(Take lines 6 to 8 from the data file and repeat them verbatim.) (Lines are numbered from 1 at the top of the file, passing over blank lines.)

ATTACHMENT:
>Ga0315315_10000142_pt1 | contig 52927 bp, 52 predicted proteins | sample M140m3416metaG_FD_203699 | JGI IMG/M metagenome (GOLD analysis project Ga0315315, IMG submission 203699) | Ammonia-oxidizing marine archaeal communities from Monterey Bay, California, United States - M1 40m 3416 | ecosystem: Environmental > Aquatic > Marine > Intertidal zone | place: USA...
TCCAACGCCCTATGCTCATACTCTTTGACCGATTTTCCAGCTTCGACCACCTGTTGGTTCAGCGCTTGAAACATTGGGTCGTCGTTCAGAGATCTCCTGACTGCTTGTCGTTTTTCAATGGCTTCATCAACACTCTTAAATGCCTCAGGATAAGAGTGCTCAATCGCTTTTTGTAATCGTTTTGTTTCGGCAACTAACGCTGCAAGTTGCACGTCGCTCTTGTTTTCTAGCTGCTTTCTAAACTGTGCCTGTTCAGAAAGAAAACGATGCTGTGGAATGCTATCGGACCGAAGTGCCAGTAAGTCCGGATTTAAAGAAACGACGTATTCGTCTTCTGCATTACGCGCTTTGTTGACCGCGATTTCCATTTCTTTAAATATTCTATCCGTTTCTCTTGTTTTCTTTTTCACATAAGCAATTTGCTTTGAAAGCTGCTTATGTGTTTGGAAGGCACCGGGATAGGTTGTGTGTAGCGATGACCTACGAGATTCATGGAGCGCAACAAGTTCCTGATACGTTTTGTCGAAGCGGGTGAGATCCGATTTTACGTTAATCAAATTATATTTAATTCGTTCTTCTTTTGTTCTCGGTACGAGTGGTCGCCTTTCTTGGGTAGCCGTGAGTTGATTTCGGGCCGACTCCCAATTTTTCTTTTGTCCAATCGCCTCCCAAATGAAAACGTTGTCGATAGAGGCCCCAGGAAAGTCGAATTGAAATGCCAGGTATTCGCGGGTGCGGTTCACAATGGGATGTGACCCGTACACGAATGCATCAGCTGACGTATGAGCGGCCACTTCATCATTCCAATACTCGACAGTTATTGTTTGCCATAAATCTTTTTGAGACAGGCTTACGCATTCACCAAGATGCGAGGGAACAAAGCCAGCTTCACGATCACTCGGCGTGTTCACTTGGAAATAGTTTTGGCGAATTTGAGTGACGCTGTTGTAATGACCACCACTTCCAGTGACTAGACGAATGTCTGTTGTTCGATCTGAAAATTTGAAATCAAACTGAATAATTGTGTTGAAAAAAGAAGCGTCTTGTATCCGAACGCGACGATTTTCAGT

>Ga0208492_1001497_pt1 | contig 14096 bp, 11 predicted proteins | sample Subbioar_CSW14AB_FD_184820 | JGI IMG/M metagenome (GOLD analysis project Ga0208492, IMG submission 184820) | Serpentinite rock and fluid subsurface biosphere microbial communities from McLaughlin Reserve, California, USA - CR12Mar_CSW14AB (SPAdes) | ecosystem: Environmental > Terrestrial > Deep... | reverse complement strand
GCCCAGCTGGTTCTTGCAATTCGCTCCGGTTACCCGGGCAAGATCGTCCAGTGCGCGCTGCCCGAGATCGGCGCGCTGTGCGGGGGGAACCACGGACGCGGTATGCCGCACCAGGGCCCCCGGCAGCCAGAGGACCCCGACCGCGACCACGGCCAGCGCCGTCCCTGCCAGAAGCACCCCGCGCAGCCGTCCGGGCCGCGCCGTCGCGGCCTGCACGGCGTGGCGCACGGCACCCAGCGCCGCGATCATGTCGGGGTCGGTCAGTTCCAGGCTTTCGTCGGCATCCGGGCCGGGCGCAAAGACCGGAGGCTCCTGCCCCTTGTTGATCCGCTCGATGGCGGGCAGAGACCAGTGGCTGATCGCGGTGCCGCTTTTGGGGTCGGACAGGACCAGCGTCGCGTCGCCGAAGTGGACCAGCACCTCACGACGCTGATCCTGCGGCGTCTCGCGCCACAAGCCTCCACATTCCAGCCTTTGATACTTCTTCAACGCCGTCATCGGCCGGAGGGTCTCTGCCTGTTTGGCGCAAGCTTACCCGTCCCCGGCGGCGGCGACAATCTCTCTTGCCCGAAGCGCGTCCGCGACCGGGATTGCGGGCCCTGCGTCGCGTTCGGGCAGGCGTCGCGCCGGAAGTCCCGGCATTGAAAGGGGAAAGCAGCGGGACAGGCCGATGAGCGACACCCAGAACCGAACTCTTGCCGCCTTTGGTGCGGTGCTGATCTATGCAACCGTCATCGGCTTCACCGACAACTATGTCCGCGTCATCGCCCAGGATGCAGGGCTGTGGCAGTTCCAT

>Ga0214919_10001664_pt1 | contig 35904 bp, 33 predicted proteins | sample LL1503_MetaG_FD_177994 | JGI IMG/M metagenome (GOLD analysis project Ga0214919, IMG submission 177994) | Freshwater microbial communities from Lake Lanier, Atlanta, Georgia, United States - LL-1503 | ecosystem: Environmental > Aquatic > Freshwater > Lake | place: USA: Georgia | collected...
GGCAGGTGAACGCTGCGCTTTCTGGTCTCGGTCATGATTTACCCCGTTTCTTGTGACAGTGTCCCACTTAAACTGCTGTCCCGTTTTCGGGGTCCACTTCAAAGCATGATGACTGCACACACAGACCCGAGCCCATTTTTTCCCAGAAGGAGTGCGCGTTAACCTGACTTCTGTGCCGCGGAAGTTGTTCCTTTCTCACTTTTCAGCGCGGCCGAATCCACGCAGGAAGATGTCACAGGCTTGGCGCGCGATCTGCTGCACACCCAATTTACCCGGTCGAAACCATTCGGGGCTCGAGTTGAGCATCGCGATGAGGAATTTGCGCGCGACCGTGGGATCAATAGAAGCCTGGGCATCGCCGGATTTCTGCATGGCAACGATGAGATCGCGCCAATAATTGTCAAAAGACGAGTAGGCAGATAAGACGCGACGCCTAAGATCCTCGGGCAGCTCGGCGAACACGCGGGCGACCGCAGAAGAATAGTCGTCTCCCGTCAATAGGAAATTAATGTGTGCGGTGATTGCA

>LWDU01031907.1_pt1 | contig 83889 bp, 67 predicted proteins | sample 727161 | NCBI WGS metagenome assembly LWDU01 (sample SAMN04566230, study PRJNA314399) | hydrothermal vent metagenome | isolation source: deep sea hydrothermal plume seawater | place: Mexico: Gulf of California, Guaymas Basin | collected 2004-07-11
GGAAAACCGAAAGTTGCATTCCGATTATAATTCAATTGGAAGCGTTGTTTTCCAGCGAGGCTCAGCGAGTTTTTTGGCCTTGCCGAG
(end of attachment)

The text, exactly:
GGCAGGTGAACGCTGCGCTTTCTGGTCTCGGTCATGATTTACCCCGTTTCTTGTGACAGTGTCCCACTTAAACTGCTGTCCCGTTTTCGGGGTCCACTTCAAAGCATGATGACTGCACACACAGACCCGAGCCCATTTTTTCCCAGAAGGAGTGCGCGTTAACCTGACTTCTGTGCCGCGGAAGTTGTTCCTTTCTCACTTTTCAGCGCGGCCGAATCCACGCAGGAAGATGTCACAGGCTTGGCGCGCGATCTGCTGCACACCCAATTTACCCGGTCGAAACCATTCGGGGCTCGAGTTGAGCATCGCGATGAGGAATTTGCGCGCGACCGTGGGATCAATAGAAGCCTGGGCATCGCCGGATTTCTGCATGGCAACGATGAGATCGCGCCAATAATTGTCAAAAGACGAGTAGGCAGATAAGACGCGACGCCTAAGATCCTCGGGCAGCTCGGCGAACACGCGGGCGACCGCAGAAGAATAGTCGTCTCCCGTCAATAGGAAATTAATGTGTGCGGTGATTGCA

>LWDU01031907.1_pt1 | contig 83889 bp, 67 predicted proteins | sample 727161 | NCBI WGS metagenome assembly LWDU01 (sample SAMN04566230, study PRJNA314399) | hydrothermal vent metagenome | isolation source: deep sea hydrothermal plume seawater | place: Mexico: Gulf of California, Guaymas Basin | collected 2004-07-11
GGAAAACCGAAAGTTGCATTCCGATTATAATTCAATTGGAAGCGTTGTTTTCCAGCGAGGCTCAGCGAGTTTTTTGGCCTTGCCGAG